PARKHEAD Library could move into a new East End healthcare hub as part of a £2.5million scheme which would pave the way for the regeneration of Parkhead Cross.

The plan would see one of the city’s Carnegie-funded libraries moved from its Grade B-listed building at the corner of Tollcross Road and Helenvale Street to the proposed East End Health and Social Care Partnership Hub (HSCP) building.

This hub, costing around £40m, will accommodate a number of services at the former Parkhead Hospital site on Salamanca Street, including GP facilities, pharmacies and dental surgeries.

City chiefs are set to decide whether to hand over funding for the library relocation when they meet on Thursday.

If approved, the move would allow a ‘masterplan’ to be drawn up for the redevelopment of Parkhead Cross, where the Grade-B listed ‘The Steamie’, a former washhouse, and a four-storey ex-primary school are also located.

Councillor Kenny McLean, city convener for Neighbourhoods, Housing and Public Realm, said: “Parkhead Library is a well-loved and well-used feature of the area’s community life, and the opportunity to move to a new building offers the chance to ensure that even more people use its services.

“Community hubs such as the one proposed for Parkhead will allow local people to access the services they need in one location, with the benefits that this brings.

“Given the great quality and heritage of these buildings at or near Parkhead Cross, a masterplan for the area will define how best they can be used for the local community.”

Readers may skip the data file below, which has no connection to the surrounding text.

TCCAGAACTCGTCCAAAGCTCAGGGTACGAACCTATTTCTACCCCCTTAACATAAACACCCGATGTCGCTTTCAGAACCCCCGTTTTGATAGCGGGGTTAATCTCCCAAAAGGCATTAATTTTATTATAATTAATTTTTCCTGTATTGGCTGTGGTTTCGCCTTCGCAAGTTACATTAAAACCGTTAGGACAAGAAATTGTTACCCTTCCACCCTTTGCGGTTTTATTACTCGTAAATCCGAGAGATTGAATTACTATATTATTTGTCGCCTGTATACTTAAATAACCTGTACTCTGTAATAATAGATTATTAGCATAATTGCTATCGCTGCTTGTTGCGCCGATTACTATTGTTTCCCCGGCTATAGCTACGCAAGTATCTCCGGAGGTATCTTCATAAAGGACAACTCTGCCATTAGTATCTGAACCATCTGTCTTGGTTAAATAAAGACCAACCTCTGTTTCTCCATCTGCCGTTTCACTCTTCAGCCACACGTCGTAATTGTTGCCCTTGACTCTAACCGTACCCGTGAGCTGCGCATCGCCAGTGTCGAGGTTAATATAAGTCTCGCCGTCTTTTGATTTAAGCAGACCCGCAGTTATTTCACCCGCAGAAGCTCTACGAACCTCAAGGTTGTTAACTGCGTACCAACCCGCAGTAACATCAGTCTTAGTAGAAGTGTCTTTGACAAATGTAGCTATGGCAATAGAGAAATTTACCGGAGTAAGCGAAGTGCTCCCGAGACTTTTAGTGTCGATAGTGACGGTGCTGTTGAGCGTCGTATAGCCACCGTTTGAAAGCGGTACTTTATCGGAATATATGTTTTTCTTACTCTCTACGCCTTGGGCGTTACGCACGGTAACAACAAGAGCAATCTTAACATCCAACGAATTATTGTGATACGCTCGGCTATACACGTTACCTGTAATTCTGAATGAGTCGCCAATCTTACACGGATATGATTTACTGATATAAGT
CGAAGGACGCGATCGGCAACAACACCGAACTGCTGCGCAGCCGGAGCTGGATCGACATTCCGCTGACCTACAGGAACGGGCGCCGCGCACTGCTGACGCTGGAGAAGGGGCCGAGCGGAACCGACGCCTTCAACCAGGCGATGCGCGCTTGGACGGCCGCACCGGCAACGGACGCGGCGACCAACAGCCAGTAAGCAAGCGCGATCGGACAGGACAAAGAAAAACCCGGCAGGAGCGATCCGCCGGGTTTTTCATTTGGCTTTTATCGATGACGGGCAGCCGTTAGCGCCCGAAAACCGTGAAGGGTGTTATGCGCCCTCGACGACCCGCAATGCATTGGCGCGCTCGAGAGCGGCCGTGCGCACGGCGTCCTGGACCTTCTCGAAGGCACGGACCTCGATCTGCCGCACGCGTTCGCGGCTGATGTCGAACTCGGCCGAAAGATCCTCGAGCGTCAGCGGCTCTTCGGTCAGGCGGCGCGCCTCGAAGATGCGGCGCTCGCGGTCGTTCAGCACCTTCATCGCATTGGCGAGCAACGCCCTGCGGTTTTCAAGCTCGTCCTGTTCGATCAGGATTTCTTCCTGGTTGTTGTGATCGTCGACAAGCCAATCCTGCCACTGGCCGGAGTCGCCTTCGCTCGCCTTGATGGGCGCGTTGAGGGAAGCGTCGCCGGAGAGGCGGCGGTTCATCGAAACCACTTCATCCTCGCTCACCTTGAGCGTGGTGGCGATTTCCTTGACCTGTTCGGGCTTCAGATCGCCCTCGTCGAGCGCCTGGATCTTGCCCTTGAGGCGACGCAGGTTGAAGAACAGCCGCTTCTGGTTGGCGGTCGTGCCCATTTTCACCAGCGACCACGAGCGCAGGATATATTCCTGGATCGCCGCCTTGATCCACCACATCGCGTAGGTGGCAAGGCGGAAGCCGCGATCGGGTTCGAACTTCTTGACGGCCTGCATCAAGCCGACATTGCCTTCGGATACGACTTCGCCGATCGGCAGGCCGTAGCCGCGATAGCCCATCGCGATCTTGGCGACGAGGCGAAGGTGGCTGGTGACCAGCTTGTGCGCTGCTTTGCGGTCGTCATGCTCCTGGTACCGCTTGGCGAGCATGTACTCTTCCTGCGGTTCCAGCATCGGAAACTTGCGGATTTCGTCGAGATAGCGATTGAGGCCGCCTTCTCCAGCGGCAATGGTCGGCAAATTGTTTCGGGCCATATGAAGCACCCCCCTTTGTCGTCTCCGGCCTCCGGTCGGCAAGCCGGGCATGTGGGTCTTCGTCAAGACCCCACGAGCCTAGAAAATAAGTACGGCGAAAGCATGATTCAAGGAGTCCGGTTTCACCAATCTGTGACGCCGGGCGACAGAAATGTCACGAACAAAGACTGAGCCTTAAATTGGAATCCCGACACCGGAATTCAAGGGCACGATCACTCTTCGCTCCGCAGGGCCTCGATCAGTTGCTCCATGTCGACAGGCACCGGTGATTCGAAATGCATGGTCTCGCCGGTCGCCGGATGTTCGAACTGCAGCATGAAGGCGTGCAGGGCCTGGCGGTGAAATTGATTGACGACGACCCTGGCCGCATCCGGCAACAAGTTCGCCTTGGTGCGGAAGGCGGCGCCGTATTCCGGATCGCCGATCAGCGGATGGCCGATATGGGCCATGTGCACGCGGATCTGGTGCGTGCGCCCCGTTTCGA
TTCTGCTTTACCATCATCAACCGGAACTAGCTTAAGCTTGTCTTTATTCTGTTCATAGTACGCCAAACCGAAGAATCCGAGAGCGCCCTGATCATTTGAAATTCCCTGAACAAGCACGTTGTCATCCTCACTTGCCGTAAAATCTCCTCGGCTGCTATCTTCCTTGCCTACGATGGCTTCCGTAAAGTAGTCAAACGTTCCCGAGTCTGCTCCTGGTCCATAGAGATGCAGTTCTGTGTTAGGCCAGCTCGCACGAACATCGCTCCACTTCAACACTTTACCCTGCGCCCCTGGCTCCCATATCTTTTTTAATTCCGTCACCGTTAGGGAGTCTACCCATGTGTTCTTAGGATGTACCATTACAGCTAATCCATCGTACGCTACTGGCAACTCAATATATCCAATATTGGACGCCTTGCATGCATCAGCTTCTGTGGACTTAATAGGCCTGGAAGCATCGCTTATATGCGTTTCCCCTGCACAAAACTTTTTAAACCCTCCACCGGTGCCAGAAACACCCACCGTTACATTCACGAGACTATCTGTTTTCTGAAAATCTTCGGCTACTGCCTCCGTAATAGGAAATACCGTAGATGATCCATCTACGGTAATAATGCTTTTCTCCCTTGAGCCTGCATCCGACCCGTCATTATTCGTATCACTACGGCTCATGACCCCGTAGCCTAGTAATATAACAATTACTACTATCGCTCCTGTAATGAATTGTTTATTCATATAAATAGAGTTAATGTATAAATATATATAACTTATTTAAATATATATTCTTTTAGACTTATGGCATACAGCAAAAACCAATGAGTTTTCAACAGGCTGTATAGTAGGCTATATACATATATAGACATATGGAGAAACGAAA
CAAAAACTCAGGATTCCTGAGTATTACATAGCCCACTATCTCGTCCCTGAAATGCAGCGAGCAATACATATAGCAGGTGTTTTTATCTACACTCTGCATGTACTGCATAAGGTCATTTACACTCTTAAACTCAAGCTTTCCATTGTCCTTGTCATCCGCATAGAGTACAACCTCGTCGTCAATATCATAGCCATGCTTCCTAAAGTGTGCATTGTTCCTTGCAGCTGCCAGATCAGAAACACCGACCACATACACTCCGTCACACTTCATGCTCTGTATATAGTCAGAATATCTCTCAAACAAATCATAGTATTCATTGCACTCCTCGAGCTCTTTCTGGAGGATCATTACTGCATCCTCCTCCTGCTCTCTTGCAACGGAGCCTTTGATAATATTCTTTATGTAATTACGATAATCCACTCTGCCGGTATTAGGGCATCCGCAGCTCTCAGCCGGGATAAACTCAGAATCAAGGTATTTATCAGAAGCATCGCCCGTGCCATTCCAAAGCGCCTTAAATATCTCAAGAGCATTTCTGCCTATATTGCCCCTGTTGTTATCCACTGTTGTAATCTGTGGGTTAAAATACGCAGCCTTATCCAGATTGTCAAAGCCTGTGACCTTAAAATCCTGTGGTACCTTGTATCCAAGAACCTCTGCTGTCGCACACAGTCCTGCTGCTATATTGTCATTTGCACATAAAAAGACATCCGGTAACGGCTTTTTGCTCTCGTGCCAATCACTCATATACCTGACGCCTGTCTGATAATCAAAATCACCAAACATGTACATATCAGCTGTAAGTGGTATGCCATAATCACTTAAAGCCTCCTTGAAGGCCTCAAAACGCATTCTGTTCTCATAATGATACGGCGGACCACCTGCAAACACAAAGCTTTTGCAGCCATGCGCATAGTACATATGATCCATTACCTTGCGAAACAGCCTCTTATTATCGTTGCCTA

Council officers looked at the possibility of including some of the authority’s services in the HSCP’s hub before presenting the plan to the partnership’s governance board.

Almost 70,000 people visited Parkhead Library last year, however there have been accessibility issues as there are no parking facilities nearby and the building does not comply with the requirements of the Disability Discrimination Act.

In addition to the adult and children’s library sections, Parkhead Library also hosts services from Clyde Gateway, Macmillan, Jobs and Business Glasgow, Citizens Advice among others.

The council believes there would be a number of advantages from locating the library in the proposed hub, including offering the public a ‘one-stop shop’ for services from Glasgow City Council, Glasgow Life and the HSCP. Officers hope a hub café in the new library would attract more visitors, particularly those who rarely enter libraries.

Currently, building operating costs are around £41,000 a year and there is an estimated maintenance backlog of £515,000. Last month, the council approved £450,000 of funding for the library. “This will not only address the immediate issues of the backlog maintenance needs and accessibility challenges but will also prepare it for a sustainable future use,” a report to councillors states.

With the hub planned to open in 2023, the council has three years to carry out the repairs.